Spring training is here. Pitchers and catchers began reporting yesterday, a couple of weeks earlier than normal to make room for the World Baseball Classic at the end of March.
So, I was looking around the internet for pictures of Spring Training to insert here. Came across this one. Not sure exactly what it has to do with Spring Training, but, well, you know, I’m a guy and every once in awhile, a little eye candy isn’t a bad thing. You know what I mean. To my readers of the fairer sex, my apologies.
But, you know, I’ve been reading in a lot of places lately about how all I need for sex is a picture like this. You know, show me some boobs and say hubba-hubba and I’ll be ready to go … Oh wait, never mind. That’s a different post. Let me get back to my original point. Which was this.
It’s baseball. The sport that inspires more poetry than any other major sport. Football is a game of brutality. Played by freaks of nature who can take inhumane hits and bounce right back up and 320 pound hulks who bash each other around. Basketball, a game of athleticism — although less and less of it as the years go by — in which the sport has boiled down to endless pick and rolls and isolation plays.
Baseball, though is a game of leisure, of numbers, of a timeless quality. It is a game not just for artists and poets, but mathematicians and statisticians.
It makes no difference what the clock says. There aren’t quarters of 15 minutes or halves of 30. There is no time limit. The game is done when the last out is recorded and one team has scored more than the other.
A baseball season is a story that unfolds over 162 games. Ten times the number played in the NFL and twice that played in the NBA or NHL. It is a long haul. A battle to survive from the cold of the end of winter, through the heat of summer, and into the first frosty nights of the next winter. This is the thing I love the most about baseball. From the end of February through the darkening days of October, it is a daily thing. A story with a different chapter every day.
Every field is different than the other. The dimensions and the view. The history and the drama. The Green Wall. The shrine at Yankee stadium. The stupid mound in center field in Houston. The ivy-covered wall of Chicago.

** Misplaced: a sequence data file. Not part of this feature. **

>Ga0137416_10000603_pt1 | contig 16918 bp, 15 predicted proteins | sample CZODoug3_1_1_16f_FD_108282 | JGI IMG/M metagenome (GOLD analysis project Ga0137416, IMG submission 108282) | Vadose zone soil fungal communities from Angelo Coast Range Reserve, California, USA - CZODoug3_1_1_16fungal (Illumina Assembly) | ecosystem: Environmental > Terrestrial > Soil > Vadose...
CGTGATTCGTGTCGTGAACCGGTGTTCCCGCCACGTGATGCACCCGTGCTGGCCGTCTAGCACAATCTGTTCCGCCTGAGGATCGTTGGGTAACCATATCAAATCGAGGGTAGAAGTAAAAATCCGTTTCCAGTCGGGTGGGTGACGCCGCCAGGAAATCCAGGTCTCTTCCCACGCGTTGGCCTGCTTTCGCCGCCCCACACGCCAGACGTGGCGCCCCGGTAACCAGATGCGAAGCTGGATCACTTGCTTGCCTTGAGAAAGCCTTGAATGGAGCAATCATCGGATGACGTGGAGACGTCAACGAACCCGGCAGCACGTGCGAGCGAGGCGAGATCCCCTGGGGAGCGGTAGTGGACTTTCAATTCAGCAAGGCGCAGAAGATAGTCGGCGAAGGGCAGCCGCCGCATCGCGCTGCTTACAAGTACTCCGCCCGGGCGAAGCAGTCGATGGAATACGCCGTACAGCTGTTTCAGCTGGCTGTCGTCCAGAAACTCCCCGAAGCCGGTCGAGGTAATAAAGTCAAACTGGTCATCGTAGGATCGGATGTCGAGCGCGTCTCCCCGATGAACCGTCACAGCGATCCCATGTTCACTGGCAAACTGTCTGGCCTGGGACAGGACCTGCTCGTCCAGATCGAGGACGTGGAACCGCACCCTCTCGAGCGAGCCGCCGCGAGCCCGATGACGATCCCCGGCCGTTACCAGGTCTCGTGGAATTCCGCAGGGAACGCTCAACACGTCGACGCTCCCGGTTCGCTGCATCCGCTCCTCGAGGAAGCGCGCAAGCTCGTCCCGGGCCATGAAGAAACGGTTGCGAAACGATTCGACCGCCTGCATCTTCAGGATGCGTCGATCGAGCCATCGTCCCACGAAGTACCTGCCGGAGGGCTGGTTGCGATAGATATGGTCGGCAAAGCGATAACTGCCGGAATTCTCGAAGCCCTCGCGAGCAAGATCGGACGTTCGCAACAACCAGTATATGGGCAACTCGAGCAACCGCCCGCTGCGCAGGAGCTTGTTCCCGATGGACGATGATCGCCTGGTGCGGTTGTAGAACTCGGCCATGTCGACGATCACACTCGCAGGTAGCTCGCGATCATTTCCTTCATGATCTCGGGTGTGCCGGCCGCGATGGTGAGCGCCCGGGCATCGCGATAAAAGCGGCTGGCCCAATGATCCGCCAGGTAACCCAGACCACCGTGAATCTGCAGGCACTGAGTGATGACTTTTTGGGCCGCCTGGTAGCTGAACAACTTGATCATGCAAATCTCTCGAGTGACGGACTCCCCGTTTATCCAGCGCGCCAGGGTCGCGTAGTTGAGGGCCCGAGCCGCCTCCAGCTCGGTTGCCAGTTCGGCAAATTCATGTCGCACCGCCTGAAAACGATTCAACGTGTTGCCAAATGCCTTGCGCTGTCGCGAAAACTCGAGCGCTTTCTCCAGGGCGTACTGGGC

And, here in Northern California, where the World Series drought ended in a season of perfection in 2010, only to be repeated in 2012, with amazing comebacks in the postseason, we have McCovey Cove, Willie Mays Plaza, splash hits, and a city, fan base, and team that has reached this incredible synergy of positivity (I know, not a word), and yes, love. Baseball is a sport of art and poetry. What’s happened in San Francisco the last couple of years has ratcheted it up a notch. The pre-game sermons of Preacher Pence, the calm steadiness of Buster Posey, the washing away of the Bonds taint, the 43,000 fans who pack the stadium for every home game, the character of Lincecum, the quality of Cain, the steely determination of Bumgarner, the zaniness that is Zito, and the sheer love of the game and of life of the Kung Fu Panda.
There’s no doubt the beauty of what is the San Francisco Giants at the moment will not last. Nothing like this does. But it’s difficult to imagine that there has ever been a team and a city that has so bought into a thing that is baseball. Maybe even a thing that is beyond baseball. But, that’s the beauty of baseball. Sometimes, in its best moments, it is about something more than what happens between the lines. It’s about art and poetry and so much more. No other sport has this over the long history of the game. No other sport.